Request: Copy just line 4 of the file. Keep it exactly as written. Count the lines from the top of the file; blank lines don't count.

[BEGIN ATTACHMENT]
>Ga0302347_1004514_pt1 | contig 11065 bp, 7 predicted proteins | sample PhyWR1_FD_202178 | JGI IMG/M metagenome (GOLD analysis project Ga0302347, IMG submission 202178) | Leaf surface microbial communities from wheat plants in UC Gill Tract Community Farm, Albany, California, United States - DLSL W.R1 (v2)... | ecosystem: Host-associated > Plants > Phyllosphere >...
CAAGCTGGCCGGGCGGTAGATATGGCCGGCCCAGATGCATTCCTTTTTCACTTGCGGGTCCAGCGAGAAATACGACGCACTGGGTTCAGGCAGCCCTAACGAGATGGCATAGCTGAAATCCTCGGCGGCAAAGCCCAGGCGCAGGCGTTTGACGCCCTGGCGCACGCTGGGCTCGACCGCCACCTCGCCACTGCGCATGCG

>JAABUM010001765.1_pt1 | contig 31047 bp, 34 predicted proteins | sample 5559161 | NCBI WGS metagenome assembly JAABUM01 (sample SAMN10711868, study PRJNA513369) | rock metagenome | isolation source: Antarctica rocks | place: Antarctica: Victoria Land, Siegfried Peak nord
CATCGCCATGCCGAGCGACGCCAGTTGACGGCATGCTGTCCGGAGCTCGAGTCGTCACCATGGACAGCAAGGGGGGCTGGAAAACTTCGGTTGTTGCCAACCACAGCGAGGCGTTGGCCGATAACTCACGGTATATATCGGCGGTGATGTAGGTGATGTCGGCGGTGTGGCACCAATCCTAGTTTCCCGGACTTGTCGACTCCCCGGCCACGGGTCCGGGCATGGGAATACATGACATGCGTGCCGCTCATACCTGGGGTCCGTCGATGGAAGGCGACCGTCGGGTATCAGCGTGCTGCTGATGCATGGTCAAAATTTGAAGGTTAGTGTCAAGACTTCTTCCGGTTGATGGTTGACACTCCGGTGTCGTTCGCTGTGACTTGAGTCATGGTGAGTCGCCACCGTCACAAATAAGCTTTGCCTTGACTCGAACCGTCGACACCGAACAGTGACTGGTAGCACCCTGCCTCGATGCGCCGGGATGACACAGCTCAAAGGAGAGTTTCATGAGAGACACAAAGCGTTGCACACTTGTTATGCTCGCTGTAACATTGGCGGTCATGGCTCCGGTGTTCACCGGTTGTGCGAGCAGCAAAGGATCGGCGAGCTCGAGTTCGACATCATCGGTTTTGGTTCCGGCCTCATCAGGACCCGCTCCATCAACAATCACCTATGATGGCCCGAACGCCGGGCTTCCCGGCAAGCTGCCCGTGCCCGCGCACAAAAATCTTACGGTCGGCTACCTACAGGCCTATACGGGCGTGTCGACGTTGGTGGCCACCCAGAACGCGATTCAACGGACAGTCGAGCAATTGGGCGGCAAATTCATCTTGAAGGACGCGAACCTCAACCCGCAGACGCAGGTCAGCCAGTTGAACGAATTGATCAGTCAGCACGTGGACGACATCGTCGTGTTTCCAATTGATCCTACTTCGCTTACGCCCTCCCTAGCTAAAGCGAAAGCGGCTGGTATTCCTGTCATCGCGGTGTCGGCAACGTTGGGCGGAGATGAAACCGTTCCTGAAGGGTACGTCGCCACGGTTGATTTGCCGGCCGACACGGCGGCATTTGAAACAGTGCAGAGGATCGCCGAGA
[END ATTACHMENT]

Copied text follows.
CATCGCCATGCCGAGCGACGCCAGTTGACGGCATGCTGTCCGGAGCTCGAGTCGTCACCATGGACAGCAAGGGGGGCTGGAAAACTTCGGTTGTTGCCAACCACAGCGAGGCGTTGGCCGATAACTCACGGTATATATCGGCGGTGATGTAGGTGATGTCGGCGGTGTGGCACCAATCCTAGTTTCCCGGACTTGTCGACTCCCCGGCCACGGGTCCGGGCATGGGAATACATGACATGCGTGCCGCTCATACCTGGGGTCCGTCGATGGAAGGCGACCGTCGGGTATCAGCGTGCTGCTGATGCATGGTCAAAATTTGAAGGTTAGTGTCAAGACTTCTTCCGGTTGATGGTTGACACTCCGGTGTCGTTCGCTGTGACTTGAGTCATGGTGAGTCGCCACCGTCACAAATAAGCTTTGCCTTGACTCGAACCGTCGACACCGAACAGTGACTGGTAGCACCCTGCCTCGATGCGCCGGGATGACACAGCTCAAAGGAGAGTTTCATGAGAGACACAAAGCGTTGCACACTTGTTATGCTCGCTGTAACATTGGCGGTCATGGCTCCGGTGTTCACCGGTTGTGCGAGCAGCAAAGGATCGGCGAGCTCGAGTTCGACATCATCGGTTTTGGTTCCGGCCTCATCAGGACCCGCTCCATCAACAATCACCTATGATGGCCCGAACGCCGGGCTTCCCGGCAAGCTGCCCGTGCCCGCGCACAAAAATCTTACGGTCGGCTACCTACAGGCCTATACGGGCGTGTCGACGTTGGTGGCCACCCAGAACGCGATTCAACGGACAGTCGAGCAATTGGGCGGCAAATTCATCTTGAAGGACGCGAACCTCAACCCGCAGACGCAGGTCAGCCAGTTGAACGAATTGATCAGTCAGCACGTGGACGACATCGTCGTGTTTCCAATTGATCCTACTTCGCTTACGCCCTCCCTAGCTAAAGCGAAAGCGGCTGGTATTCCTGTCATCGCGGTGTCGGCAACGTTGGGCGGAGATGAAACCGTTCCTGAAGGGTACGTCGCCACGGTTGATTTGCCGGCCGACACGGCGGCATTTGAAACAGTGCAGAGGATCGCCGAGA